M23 rebels near the town of Mutaho, in the eastern DRC. File picture: REUTERS
M23 rebels near the town of Mutaho, in the eastern DRC. File picture: REUTERS

Goma — Gunmen seized at least two villages overnight in the eastern Democratic Republic of Congo (DRC) near the border with Uganda and Rwanda, a local official and an activist group said on Monday.

Lt-Col Muhindo Luanzo, assistant to the administrator of Rutshuru territory, blamed fighters from the M23, a rebel group that seized large swathes of territory in 2012 and 2013.

The two villages, Tshanzu and Runyoni, were the last redoubts of the M23 before they were chased by DRC and UN forces into Uganda and Rwanda in 2013.

Since then, there have been regional efforts to demobilise the fighters, but the group has complained about the slow pace at which a peace accord has been implemented, and some have returned to DRC.

It was not immediately possible to confirm the identity of the armed men who took over the two villages. M23 officials and spokespeople for the DRC’s army and government did not immediately respond to requests for comment.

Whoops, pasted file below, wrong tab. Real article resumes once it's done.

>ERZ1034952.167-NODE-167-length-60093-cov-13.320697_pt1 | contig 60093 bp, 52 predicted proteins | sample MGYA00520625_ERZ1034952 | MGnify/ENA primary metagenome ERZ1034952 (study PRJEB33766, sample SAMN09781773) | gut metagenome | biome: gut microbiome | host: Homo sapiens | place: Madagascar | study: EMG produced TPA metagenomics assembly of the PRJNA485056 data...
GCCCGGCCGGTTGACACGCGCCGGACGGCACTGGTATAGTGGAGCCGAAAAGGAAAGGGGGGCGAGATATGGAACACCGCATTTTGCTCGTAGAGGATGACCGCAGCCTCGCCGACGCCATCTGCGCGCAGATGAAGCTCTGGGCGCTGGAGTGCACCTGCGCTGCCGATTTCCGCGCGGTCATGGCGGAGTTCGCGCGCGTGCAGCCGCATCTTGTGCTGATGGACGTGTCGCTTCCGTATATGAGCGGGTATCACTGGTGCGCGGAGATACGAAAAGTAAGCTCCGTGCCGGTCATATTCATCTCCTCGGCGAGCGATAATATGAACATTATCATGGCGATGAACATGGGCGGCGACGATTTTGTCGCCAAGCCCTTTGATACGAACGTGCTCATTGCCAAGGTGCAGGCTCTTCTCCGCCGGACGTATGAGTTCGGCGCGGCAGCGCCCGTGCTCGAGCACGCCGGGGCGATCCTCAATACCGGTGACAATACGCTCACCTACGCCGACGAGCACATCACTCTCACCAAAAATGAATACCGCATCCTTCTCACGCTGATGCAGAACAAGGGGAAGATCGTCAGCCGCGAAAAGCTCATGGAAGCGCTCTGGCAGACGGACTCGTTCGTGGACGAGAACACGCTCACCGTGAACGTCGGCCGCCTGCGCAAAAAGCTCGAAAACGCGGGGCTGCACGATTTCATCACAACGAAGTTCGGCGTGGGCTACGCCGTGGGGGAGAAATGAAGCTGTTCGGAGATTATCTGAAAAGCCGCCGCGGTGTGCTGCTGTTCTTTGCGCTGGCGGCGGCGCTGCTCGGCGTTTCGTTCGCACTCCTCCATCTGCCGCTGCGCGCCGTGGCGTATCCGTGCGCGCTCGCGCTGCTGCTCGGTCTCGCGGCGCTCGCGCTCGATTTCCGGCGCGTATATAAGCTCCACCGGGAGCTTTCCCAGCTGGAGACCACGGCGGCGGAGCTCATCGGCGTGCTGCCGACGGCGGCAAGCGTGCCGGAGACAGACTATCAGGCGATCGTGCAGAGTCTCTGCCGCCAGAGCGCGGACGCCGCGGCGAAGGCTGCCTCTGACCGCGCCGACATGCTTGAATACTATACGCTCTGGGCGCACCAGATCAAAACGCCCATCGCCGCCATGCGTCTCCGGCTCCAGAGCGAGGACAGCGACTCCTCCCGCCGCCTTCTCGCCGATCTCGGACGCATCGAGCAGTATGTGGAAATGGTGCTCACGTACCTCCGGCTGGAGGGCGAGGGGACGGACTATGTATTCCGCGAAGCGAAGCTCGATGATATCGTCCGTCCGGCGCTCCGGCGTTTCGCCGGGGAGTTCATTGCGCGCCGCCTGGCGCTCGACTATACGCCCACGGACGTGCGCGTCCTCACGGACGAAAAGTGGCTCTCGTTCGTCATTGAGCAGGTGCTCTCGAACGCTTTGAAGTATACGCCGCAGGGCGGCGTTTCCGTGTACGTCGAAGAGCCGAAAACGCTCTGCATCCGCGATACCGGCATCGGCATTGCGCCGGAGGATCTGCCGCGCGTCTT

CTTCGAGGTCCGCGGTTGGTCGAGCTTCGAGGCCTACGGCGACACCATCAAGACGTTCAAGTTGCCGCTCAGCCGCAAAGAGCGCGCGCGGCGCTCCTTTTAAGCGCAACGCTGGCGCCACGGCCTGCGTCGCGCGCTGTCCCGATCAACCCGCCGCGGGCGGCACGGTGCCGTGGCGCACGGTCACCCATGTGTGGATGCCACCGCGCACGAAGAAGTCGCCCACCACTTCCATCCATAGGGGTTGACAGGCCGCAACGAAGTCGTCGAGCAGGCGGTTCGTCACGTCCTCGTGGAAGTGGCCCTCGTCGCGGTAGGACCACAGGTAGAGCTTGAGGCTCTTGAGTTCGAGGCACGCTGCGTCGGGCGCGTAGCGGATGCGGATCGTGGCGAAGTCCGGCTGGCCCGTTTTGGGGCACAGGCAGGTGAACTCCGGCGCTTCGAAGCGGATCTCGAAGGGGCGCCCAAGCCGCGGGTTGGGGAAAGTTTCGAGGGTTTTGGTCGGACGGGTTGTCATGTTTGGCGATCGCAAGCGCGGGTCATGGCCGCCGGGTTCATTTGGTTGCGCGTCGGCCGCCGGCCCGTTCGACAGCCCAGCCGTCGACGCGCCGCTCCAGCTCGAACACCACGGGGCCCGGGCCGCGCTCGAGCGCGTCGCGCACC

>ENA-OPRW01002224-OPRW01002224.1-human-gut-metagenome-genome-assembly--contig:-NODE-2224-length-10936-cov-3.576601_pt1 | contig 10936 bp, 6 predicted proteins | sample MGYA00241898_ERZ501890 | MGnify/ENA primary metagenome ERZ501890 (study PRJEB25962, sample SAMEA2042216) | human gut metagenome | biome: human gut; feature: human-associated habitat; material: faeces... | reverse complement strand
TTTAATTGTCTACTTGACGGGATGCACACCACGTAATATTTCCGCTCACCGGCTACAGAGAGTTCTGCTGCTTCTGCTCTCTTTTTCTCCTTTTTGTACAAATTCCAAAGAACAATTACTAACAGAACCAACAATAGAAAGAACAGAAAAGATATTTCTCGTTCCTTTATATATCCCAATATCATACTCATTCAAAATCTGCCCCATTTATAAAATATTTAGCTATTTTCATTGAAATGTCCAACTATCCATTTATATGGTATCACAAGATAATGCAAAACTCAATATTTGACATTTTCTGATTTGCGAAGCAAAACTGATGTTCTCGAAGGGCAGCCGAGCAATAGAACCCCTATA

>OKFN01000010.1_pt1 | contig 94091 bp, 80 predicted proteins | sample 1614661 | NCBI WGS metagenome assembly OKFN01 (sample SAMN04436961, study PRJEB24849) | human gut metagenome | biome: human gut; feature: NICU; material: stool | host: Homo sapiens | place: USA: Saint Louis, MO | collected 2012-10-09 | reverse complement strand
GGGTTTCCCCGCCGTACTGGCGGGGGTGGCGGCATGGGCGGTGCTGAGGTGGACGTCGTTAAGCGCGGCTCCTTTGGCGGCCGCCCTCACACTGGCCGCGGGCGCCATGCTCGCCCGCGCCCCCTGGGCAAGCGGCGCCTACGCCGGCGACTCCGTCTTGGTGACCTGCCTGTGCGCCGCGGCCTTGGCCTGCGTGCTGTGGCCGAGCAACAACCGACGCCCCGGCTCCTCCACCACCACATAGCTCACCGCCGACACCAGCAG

Luanzo said the gunmen stormed Tshanzu and Runyoni simultaneously at about 11pm on Sunday night.

“Now our troops are conducting counterattack operations because during the night they identified the enemy coming from Rwanda,” Luanzo said.

UN investigators have accused Rwanda and Uganda, which intervened militarily in the DRC during two regional wars two decades ago, of supporting the M23. The two countries deny this.

A local activist group reported clashes with light and heavy weapons on Sunday night that forced people out of their homes and across the border at Bunagana into Uganda.

“Uganda is experiencing an influx of refugees from DRC,” said Irene Nakasiita from Uganda’s Red Cross society.

On Sunday evening, the US issued a security alert, warning of a potential attack on the provincial capital of Goma, which is about 50km to the southwest of the two villages, and advising its personnel to shelter in place.

All major streets in Goma were later filled with soldiers, a Reuters journalist said.



Would you like to comment on this article or view other readers' comments?
Register (it’s quick and free) or sign in now.

Speech Bubbles

Please read our Comment Policy before commenting.